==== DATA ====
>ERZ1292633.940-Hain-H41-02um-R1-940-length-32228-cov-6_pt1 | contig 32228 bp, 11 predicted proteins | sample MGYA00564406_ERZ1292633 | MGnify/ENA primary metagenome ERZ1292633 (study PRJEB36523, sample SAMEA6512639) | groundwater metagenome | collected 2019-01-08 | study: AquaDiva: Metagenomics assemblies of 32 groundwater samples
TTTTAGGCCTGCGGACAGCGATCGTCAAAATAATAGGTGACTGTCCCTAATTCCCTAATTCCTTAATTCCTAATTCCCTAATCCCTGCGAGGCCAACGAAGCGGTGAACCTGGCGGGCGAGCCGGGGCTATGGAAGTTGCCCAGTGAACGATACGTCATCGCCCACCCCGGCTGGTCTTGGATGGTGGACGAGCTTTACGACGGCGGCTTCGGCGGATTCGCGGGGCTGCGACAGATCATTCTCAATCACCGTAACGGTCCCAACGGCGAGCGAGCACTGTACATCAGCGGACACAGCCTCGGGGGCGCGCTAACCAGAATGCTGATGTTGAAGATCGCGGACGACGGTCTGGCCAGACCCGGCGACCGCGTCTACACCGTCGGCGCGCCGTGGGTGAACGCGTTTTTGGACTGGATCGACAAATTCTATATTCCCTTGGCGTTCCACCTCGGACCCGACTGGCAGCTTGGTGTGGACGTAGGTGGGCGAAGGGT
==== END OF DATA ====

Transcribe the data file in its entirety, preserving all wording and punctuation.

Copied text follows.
>ERZ1292633.940-Hain-H41-02um-R1-940-length-32228-cov-6_pt1 | contig 32228 bp, 11 predicted proteins | sample MGYA00564406_ERZ1292633 | MGnify/ENA primary metagenome ERZ1292633 (study PRJEB36523, sample SAMEA6512639) | groundwater metagenome | collected 2019-01-08 | study: AquaDiva: Metagenomics assemblies of 32 groundwater samples
TTTTAGGCCTGCGGACAGCGATCGTCAAAATAATAGGTGACTGTCCCTAATTCCCTAATTCCTTAATTCCTAATTCCCTAATCCCTGCGAGGCCAACGAAGCGGTGAACCTGGCGGGCGAGCCGGGGCTATGGAAGTTGCCCAGTGAACGATACGTCATCGCCCACCCCGGCTGGTCTTGGATGGTGGACGAGCTTTACGACGGCGGCTTCGGCGGATTCGCGGGGCTGCGACAGATCATTCTCAATCACCGTAACGGTCCCAACGGCGAGCGAGCACTGTACATCAGCGGACACAGCCTCGGGGGCGCGCTAACCAGAATGCTGATGTTGAAGATCGCGGACGACGGTCTGGCCAGACCCGGCGACCGCGTCTACACCGTCGGCGCGCCGTGGGTGAACGCGTTTTTGGACTGGATCGACAAATTCTATATTCCCTTGGCGTTCCACCTCGGACCCGACTGGCAGCTTGGTGTGGACGTAGGTGGGCGAAGGGT